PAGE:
How to Retain Cloud Customers

Acquiring customers is easy; getting them to re-up is the hard part. Industry experts offer insight into extracting more value from your existing client base. By Sandra Gittlen

Consider this the golden rule of cloud services: It is more expensive to acquire a customer than to retain one. Yet as software as a service (SaaS) and other cloud offerings mature, many providers are still so focused on bringing in new customers that they ignore their existing client base until it's too late.

"In our ecosystem, there has been such a land grab around cloud services that there is little emphasis on longer-term commitments [with customers]," says Nara Balakrishna, vice president of marketing and strategy at Appirio, a global cloud services provider headquartered in San Francisco. "Customers represent one of our core values and they are tied into everything we work on."

The faster customers are brought onboard, though, the more difficulty cloud service providers are having staying close to them, predicting their needs, and keeping them from switching to the competition.

For Tim Maliyil, founder and CEO of cloud-based data and mobile device security provider AlertBoot Data Security, based in Las Vegas, customer retention is about dollars and cents. "The cost of retaining a customer can easily be 5 percent to 10 percent the cost of acquiring a new one," he says.

"A recurring revenue base provides a level of certainty and personal sanity when it comes to running the business and forecasting future revenue." Tim Maliyil, Founder and CEO, AlertBoot Data Security

Similarly, customer turnover can be brutal on business planning. Cloud providers that focus on the SMB market get lulled into a false sense of decreased revenue risk because the "pie" is made up of so many small clients. However, retention is necessary to build a stable client portfolio. "A recurring revenue base provides a level of certainty and personal sanity when it comes to running the business and forecasting future revenue," Maliyil notes.

Cloud providers are finding that retention is more than just offering a service with reliability, high performance, and high availability. Retention comes down to creating a relationship with a customer that can survive the most persuasive pricing and promotions.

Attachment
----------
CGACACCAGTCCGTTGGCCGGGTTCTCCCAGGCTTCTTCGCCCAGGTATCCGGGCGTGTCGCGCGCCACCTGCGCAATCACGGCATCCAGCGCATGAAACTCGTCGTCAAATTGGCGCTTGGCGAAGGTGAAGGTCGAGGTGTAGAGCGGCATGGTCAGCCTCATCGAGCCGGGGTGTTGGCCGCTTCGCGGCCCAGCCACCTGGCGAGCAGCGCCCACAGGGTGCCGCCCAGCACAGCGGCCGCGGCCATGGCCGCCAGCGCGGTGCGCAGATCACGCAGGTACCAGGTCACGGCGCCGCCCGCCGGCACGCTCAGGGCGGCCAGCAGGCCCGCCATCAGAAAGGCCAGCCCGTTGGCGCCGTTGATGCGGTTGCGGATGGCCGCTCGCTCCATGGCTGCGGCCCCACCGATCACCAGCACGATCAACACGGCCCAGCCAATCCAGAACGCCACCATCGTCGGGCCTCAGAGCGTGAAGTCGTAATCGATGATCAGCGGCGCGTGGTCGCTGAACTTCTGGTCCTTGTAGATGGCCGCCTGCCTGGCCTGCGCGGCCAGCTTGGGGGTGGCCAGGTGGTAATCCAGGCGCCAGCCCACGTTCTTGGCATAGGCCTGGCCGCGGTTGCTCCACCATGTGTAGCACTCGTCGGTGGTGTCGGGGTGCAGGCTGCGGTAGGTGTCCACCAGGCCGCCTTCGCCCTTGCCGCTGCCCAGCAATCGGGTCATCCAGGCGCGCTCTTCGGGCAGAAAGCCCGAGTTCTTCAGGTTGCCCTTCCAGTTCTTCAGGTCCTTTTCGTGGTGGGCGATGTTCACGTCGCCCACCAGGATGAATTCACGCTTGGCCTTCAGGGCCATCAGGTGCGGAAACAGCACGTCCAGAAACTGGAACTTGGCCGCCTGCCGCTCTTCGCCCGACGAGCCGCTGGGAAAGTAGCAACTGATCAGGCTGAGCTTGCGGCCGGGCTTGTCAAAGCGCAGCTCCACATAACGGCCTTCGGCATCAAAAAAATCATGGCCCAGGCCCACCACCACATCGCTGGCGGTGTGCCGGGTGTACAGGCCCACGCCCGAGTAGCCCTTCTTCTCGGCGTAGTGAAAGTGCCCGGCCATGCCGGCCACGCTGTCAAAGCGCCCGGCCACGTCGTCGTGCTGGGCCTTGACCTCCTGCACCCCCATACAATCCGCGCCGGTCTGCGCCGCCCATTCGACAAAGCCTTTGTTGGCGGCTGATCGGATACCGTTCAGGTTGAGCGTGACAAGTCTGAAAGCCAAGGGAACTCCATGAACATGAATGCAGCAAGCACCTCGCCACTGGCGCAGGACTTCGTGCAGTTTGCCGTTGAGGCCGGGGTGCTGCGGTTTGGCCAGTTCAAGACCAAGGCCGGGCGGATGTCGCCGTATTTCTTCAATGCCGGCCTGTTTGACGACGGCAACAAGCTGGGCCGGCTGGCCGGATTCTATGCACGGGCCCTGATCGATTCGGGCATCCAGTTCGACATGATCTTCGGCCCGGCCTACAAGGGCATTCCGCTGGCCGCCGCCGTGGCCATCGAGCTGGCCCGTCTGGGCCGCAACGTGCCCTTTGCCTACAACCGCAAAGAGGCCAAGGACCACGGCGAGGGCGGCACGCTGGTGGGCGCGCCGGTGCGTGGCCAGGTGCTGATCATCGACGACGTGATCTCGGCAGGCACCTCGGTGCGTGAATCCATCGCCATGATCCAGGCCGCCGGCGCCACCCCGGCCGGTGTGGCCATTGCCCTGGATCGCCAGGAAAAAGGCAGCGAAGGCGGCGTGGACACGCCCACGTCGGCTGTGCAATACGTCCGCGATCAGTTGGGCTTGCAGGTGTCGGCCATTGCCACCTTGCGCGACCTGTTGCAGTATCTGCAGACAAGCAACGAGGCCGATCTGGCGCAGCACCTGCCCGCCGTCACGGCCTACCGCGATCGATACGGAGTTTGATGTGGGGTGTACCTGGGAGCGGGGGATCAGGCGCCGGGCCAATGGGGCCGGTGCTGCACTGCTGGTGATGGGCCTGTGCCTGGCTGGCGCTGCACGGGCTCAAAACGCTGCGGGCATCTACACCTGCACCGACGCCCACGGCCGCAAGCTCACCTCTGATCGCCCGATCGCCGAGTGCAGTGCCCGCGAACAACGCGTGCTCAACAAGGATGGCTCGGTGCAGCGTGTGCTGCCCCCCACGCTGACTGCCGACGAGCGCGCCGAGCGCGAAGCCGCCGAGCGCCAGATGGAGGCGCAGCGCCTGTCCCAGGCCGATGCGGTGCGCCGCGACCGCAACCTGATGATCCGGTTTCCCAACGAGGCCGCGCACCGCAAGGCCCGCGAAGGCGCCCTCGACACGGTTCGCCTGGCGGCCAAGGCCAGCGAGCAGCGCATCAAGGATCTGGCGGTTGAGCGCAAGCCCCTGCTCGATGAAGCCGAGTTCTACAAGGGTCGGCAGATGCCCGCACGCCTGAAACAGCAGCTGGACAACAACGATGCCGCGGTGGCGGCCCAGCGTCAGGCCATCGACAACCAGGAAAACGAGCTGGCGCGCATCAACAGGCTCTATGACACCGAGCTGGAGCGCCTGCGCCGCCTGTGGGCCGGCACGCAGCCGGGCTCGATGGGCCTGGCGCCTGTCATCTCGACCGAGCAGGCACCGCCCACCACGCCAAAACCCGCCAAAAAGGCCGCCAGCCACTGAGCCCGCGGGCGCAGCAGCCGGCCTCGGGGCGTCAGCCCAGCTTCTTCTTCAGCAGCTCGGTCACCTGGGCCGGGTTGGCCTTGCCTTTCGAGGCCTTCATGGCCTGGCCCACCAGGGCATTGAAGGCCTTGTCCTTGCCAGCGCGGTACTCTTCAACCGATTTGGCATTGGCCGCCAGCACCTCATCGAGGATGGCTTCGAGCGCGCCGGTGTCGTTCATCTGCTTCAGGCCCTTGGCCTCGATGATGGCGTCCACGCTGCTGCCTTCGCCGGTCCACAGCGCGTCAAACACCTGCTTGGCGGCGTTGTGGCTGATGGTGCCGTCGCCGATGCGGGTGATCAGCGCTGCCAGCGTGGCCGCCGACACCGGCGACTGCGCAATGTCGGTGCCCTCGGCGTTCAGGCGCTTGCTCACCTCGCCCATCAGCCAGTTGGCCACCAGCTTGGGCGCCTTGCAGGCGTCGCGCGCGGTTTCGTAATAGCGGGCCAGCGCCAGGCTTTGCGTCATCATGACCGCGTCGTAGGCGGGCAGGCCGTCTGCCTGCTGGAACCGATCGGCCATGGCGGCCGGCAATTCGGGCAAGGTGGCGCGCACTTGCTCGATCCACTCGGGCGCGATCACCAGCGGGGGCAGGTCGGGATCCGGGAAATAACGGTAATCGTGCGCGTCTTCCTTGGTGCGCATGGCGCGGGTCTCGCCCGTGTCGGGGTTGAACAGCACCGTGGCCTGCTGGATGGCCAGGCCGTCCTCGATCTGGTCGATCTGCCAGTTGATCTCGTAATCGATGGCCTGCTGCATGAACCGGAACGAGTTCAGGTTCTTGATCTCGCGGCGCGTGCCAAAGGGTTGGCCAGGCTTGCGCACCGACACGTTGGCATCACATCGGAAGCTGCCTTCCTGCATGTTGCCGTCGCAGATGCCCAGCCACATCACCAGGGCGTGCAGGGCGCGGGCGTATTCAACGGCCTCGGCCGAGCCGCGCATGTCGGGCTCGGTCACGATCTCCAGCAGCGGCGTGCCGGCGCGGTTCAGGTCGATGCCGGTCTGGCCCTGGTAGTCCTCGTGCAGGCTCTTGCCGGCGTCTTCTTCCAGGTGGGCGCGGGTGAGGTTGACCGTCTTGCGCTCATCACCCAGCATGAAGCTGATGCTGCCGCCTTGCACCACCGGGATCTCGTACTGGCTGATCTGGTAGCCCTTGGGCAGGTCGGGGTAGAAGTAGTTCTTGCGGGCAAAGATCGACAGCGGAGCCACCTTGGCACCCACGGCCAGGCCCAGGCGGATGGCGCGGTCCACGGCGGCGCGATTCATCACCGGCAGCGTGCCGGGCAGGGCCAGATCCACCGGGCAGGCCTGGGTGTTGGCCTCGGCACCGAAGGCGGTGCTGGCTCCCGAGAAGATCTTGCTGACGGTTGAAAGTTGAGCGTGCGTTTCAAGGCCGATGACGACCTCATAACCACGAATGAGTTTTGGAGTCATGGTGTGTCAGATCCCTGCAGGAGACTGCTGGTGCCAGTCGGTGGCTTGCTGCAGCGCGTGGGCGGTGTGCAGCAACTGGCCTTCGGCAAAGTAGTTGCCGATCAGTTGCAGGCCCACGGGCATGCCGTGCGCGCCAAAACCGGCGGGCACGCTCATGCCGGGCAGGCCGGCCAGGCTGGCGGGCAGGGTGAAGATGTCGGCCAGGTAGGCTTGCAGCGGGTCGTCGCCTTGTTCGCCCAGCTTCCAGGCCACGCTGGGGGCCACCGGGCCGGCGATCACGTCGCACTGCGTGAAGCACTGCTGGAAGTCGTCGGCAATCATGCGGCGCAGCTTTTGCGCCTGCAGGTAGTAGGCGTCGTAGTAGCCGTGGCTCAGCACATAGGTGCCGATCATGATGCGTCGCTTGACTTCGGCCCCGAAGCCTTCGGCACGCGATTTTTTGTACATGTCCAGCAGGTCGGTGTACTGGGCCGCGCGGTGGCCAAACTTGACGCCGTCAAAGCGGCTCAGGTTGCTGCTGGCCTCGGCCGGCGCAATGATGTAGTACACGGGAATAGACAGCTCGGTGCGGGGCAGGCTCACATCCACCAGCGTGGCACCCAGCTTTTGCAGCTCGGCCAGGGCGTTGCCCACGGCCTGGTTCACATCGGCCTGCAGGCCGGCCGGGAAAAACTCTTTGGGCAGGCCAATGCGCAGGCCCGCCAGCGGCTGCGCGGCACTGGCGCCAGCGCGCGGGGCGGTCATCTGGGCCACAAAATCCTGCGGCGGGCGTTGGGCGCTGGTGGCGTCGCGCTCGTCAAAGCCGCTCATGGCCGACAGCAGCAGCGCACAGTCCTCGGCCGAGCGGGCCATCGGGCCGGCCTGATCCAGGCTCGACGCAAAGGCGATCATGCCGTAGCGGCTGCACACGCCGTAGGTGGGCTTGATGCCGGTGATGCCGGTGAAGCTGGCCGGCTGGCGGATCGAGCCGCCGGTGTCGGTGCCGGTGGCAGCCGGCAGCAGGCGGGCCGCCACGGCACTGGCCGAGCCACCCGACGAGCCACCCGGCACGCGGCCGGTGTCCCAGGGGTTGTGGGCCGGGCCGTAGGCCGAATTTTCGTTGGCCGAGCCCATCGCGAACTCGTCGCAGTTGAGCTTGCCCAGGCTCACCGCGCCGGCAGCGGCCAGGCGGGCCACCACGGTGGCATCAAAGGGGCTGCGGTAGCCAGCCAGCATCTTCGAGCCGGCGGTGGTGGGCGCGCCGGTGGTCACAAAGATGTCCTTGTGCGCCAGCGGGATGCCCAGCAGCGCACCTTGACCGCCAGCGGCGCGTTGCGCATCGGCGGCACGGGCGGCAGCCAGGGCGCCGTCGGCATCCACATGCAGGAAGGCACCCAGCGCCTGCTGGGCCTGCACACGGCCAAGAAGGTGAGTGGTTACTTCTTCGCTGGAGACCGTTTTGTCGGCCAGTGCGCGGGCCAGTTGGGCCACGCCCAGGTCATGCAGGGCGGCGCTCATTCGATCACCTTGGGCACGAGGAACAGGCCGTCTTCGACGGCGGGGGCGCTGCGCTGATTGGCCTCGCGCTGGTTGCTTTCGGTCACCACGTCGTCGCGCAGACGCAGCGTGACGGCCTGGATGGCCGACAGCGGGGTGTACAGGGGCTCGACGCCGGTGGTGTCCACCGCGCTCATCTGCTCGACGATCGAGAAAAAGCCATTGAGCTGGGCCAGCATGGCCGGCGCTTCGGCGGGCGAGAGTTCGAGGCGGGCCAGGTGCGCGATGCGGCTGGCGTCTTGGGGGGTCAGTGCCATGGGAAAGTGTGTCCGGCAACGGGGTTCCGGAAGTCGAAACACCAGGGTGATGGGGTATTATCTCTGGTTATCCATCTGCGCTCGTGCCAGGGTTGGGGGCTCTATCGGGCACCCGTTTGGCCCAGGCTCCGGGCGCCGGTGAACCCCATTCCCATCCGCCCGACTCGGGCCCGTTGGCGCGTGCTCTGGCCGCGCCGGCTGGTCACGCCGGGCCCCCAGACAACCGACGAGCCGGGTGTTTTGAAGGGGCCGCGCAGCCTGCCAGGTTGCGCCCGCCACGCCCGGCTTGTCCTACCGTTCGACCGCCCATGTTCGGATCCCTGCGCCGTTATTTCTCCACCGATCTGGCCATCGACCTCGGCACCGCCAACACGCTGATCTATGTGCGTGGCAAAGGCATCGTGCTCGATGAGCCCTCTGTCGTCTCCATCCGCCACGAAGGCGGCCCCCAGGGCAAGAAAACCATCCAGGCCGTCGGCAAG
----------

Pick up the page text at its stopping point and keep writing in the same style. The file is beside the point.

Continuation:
WHERE IT ALL BEGINS
Retention starts, according to industry experts, as early as the prospecting phase. Sales and marketing teams must demonstrate to potential clients that once they sign a contract, they won't be herded onto a server farm and forgotten. Otherwise, customers will start considering alternatives as soon as they sign the contract.

"A lot of times new cloud customers get lost in the new service-they can't find features and options," says Dmitry Davydov, chief marketing officer at Bitrix Inc., a SaaS-based social enterprise platform provider in Alexandria, Va. So reaching out within the first day or two can be a customer-saving move. Davydov recommends sending out a simple email that says, "If you find yourself stuck, simply email or call us." He stresses, "This can have a measurable effect on dropout rates."

Implementation and support teams have to carry this mission through, staying in lockstep with customer needs, according to Jeff Collins, director of solutions engineering for IT services portfolio at Earthlink Business, an IT services and communications provider in Atlanta. "You have to take a life-cycle management approach and create a roadmap that demonstrates business value to the customer."

The industry is beyond the point where decisions are made solely on cost. "You don't want your customers saying, 'Well that's great it was less expensive, but the implementation was awful and the conversion was awful and the users hated it," he says. The more you align cloud services with the business, the less likely clients will switch providers.

GETTING PERSONAL
When Arlington, Va.-based Higher Logic, a SaaS-based private social networking and community platform founded five years ago, hit its three-year anniversary, company executives realized that success-and future investor interest-would hinge on renewing customers that had signed multiyear contracts.

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